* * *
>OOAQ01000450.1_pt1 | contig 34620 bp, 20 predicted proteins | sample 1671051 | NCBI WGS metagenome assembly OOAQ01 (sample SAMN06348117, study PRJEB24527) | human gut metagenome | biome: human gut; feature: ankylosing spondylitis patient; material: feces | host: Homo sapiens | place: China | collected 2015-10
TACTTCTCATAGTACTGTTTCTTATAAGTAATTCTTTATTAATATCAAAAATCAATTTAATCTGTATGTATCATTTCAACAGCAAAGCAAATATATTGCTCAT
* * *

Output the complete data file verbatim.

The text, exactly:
>OOAQ01000450.1_pt1 | contig 34620 bp, 20 predicted proteins | sample 1671051 | NCBI WGS metagenome assembly OOAQ01 (sample SAMN06348117, study PRJEB24527) | human gut metagenome | biome: human gut; feature: ankylosing spondylitis patient; material: feces | host: Homo sapiens | place: China | collected 2015-10
TACTTCTCATAGTACTGTTTCTTATAAGTAATTCTTTATTAATATCAAAAATCAATTTAATCTGTATGTATCATTTCAACAGCAAAGCAAATATATTGCTCAT